I was browsing news items on RNZ and bumped into one I had not yet heard about. Apparently some ‘celebrities’ in Britain were involved in a steamy sex scandal. However, these were consenting adults and nothing illegal happened. What made the story into international news was the fact that the celebrities involved obtained an extremely strict injunction banning publication of any details in England and Wales. The injunction has no authority anywhere else but media in many countries, including here, are tiptoeing around it anyway. In spite of that, the likely identities of those involved are all over the Internet. It took me about 10 minutes to find them. I don’t see how it is possible that they will be kept ‘secret’ much longer. Yet many news organisations, including those not bound by the injunction, are carefully avoiding publication of any details.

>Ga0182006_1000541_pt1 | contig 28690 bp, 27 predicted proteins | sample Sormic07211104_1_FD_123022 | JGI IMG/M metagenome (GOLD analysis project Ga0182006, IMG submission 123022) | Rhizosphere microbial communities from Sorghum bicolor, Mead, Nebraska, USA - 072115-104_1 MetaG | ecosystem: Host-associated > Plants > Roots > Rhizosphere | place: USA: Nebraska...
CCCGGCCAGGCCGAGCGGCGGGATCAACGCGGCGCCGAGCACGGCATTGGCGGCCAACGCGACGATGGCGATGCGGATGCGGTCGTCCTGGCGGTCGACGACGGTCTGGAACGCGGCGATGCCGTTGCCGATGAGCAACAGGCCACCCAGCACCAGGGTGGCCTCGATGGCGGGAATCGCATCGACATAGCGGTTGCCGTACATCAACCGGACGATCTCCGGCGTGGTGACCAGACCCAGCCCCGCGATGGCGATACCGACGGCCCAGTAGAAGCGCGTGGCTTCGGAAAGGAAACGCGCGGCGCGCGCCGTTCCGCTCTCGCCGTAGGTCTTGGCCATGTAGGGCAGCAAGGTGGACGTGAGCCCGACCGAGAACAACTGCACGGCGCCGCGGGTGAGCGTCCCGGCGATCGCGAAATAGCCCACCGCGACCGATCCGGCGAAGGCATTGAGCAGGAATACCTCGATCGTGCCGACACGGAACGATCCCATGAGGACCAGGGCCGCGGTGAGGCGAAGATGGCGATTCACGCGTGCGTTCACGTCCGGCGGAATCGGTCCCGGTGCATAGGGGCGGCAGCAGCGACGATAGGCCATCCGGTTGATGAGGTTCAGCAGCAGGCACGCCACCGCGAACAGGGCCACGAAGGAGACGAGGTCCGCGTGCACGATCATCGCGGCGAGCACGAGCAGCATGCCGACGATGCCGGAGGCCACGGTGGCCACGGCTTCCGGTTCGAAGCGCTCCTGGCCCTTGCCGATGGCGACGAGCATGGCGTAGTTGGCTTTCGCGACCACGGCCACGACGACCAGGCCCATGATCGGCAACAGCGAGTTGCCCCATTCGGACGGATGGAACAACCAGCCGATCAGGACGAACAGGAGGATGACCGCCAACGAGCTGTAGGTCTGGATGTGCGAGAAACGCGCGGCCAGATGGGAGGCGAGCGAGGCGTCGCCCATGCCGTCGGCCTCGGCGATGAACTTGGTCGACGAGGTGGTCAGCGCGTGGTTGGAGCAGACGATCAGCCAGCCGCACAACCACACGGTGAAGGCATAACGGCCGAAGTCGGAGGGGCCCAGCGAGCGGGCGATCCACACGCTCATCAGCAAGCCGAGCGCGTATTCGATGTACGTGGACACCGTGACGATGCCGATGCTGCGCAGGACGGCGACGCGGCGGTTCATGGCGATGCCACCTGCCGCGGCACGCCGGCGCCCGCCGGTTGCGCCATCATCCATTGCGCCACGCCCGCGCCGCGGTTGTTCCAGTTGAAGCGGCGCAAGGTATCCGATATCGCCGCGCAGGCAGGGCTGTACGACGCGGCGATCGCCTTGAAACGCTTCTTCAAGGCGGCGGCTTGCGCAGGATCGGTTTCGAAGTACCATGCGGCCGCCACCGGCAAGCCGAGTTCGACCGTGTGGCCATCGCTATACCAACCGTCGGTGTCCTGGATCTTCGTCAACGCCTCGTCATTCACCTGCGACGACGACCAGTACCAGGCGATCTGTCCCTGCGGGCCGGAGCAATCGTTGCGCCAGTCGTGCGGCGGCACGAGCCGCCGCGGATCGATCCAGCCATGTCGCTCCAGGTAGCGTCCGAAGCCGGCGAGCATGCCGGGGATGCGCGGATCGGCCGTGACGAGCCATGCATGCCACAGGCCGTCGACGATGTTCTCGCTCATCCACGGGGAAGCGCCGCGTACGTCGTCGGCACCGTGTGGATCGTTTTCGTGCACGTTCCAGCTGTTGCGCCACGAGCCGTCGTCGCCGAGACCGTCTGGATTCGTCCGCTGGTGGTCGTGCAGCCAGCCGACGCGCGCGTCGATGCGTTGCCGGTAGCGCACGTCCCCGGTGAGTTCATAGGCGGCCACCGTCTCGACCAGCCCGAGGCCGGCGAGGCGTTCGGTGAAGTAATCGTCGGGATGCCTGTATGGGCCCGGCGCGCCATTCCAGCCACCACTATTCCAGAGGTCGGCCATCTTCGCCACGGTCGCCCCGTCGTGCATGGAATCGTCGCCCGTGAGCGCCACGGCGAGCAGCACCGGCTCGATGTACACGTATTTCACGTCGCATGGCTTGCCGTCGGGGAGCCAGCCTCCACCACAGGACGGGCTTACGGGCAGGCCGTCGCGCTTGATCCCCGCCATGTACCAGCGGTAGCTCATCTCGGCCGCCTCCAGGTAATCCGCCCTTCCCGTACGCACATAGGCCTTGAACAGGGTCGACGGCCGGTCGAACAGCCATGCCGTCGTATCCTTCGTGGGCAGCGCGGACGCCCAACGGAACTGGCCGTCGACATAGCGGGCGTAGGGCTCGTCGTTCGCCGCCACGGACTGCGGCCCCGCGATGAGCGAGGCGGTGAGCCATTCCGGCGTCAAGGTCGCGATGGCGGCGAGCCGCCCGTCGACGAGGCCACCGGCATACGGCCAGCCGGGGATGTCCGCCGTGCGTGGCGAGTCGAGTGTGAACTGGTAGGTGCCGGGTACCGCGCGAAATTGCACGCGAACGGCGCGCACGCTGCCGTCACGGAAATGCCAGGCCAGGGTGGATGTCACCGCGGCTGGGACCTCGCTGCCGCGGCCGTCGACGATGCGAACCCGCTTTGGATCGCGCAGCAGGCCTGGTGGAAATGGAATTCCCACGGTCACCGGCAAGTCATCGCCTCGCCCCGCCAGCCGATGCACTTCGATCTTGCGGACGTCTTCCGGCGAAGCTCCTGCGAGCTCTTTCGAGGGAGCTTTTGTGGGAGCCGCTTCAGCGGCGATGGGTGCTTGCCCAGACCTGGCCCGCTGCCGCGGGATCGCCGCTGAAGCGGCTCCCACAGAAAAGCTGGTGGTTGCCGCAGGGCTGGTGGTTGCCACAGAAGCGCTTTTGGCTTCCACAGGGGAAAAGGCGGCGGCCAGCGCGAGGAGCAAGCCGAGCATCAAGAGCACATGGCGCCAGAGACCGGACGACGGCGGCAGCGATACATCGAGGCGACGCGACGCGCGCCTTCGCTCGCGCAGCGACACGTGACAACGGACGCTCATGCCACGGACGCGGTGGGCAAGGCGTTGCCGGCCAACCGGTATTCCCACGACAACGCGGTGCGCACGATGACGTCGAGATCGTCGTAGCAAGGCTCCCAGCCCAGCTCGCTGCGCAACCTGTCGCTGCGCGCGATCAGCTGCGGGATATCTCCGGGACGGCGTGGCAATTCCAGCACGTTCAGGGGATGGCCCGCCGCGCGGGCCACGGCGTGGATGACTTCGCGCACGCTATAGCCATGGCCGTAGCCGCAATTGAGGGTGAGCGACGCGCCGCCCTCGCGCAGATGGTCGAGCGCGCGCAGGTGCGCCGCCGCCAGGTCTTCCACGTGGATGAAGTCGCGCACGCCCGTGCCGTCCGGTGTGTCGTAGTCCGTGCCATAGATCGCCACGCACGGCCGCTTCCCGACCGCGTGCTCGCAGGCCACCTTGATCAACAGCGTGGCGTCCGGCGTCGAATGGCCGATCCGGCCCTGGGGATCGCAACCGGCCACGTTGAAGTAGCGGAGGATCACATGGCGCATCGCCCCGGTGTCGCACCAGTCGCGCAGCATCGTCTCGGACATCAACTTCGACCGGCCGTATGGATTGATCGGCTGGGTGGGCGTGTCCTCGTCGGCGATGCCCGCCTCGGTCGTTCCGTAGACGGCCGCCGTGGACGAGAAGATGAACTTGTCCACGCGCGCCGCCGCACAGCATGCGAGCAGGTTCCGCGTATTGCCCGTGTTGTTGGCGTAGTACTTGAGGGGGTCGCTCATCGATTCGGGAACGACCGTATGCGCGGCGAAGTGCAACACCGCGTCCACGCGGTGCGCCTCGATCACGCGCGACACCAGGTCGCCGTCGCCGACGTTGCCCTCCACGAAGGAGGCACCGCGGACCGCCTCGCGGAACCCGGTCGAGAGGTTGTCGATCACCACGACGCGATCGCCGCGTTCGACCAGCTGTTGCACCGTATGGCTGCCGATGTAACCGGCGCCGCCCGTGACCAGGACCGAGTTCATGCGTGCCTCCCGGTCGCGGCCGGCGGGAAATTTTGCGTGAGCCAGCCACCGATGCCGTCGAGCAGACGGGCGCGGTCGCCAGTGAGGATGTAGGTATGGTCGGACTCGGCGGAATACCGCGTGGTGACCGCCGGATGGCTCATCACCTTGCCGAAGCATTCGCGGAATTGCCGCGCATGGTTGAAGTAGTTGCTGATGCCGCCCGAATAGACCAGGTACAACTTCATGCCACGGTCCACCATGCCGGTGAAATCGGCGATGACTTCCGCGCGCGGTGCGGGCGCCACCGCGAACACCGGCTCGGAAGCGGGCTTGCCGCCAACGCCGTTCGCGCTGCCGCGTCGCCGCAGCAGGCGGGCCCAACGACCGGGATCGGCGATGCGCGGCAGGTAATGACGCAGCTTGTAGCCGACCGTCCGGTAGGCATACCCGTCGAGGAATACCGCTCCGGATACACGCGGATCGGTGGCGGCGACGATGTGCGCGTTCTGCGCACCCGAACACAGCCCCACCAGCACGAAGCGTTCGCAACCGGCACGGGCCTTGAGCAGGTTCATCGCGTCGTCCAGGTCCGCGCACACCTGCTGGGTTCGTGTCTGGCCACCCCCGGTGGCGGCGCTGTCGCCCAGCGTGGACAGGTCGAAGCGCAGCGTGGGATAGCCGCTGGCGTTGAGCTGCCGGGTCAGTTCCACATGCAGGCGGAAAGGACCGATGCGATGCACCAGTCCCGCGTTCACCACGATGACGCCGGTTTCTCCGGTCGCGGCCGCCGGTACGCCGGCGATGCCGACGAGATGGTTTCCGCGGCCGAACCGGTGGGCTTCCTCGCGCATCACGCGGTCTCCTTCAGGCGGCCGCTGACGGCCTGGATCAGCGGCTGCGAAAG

Now that I know who the parties probably are, I actually wish I didn’t. I feel sorry for one of them in particular, though all the gory details are not yet known. I do wonder about the role of the news media in this, though. They are clearly itching to shout it out to the world, but it is equally clear that they don’t dare. So instead they resort to dishonest tactics by dropping hints and proclaiming ‘I know something you don’t and I’m not going to tell you but you would be really shocked if I did’. I particularly detest this kind of craven journalism and I am disappointed that RNZ, whom I hold in high regard, are guilty of it. Either they should report the full story as it is known, or they should say nothing. What they did say was more than enough to make me and anyone else who sees the item aware of it, and able to discover the details, so what point is served by such squeamishness? I personally feel it would have been better if they had said nothing at all and just waited until the story came out as it certainly will.